While Dickinson wrote this poem, chances are the Civil War was in progress. She never mentions this war in her poems; however, in her letters to Thomas Wentworth Higginson, she comes in contact with the effects of battle. She wrote quite often to Higginson, including during the time that he served in the war. She also corresponded with him after he was injured, while he was in the hospital, so she was aware of the pain and suffering on a somewhat personal level.
Calvinism and Transcendentalism
Calvinism was the dominant religion in New England in Dickinson’s time. The Calvinists believed in a church-dominated society, the absolute sovereignty of God’s will, and punishment for sins. They emphasized materialism and logic, from which the Puritan ethic of hard work is derived. They also believed that salvation only came through faith in God, and if chosen by God, one could not resist. This religion promoted the group over the individual, and concrete reality over imagination or intuition. At a certain point in the young adult’s life, a statement of conversion to these beliefs was common practice.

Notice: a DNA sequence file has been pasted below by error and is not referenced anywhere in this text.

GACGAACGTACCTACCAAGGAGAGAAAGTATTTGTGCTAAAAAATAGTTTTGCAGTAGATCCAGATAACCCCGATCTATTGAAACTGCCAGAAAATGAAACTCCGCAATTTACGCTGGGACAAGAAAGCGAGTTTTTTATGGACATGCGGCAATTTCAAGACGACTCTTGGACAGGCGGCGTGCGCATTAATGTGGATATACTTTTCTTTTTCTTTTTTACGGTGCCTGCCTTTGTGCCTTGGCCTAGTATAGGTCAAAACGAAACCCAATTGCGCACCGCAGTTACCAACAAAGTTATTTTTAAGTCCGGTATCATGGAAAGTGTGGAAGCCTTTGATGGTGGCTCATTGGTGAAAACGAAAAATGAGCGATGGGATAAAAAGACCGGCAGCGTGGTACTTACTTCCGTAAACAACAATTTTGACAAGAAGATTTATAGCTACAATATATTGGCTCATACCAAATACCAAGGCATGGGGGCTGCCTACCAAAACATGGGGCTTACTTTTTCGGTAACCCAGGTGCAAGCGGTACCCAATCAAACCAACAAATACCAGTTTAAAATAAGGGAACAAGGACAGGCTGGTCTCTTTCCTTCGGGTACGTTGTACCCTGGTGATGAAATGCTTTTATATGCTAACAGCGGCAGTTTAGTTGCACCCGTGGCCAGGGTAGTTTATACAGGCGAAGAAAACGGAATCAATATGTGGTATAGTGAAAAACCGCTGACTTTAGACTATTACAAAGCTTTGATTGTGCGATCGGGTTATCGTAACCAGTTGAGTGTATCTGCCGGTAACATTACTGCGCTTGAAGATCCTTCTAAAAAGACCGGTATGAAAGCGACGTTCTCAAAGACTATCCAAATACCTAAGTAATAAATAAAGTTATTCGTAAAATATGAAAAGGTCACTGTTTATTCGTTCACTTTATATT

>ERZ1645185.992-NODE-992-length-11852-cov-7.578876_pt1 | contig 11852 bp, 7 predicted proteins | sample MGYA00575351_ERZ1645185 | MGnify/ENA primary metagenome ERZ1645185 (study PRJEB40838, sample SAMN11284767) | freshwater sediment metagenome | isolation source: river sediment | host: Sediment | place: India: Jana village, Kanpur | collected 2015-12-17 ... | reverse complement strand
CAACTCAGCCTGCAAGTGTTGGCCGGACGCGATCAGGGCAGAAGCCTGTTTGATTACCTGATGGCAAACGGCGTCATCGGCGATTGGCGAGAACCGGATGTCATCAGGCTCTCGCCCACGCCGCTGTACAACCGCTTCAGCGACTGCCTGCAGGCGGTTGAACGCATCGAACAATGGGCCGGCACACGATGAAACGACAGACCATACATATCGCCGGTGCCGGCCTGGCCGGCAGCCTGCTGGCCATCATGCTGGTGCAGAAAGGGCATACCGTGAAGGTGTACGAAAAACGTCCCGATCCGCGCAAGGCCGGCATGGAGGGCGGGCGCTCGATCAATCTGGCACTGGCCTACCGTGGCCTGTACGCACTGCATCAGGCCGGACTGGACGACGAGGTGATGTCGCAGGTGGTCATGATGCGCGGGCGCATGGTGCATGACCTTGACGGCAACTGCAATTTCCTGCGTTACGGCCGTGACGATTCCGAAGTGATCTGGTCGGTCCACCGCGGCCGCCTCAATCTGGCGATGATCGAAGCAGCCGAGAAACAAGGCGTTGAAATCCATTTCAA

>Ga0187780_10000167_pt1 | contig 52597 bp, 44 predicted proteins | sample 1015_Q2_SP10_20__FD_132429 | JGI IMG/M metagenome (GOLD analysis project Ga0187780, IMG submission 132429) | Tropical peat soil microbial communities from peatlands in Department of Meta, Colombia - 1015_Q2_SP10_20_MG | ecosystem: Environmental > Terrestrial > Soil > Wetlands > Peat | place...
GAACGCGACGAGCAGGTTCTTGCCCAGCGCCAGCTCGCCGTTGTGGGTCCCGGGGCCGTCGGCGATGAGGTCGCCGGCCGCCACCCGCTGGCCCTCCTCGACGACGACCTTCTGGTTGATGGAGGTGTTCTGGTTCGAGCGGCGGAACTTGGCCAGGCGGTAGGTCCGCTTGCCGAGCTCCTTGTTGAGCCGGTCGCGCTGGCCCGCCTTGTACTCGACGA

Dickinson, in her letters and her poetry, makes allusions to these Calvinist beliefs, as well as her rebellion against them. She refused to convert. Her concepts of God did not match those of the church, despite her father’s efforts to convince Dickinson— her father was an orthodox Calvinist.
Instead, Dickinson turned to nature and her own instincts and intuitions about the sacredness of this life. Most critics agree that she was influenced by Ralph Waldo Emerson (1803–1882), an essayist, philosopher, and poet, who proposed an alternative philosophy. Emerson helped found the transcendentalist movement. Transcendentalists believed that answers about this reality could be found by the individual in quiet meditations on nature. They promoted the individual and self-reliance. Emerson also encouraged everyone, especially those inclined to write, to live a hermit’s life, to withdraw from society in order not to be contaminated with the materialism and professed logic of the group.
The United States women’s suffrage movement began in the middle of the nineteenth century in the northeastern states. Women, such as Lucretia Mott and Lucy Stone, discovered that when they spoke out for such reforms as...
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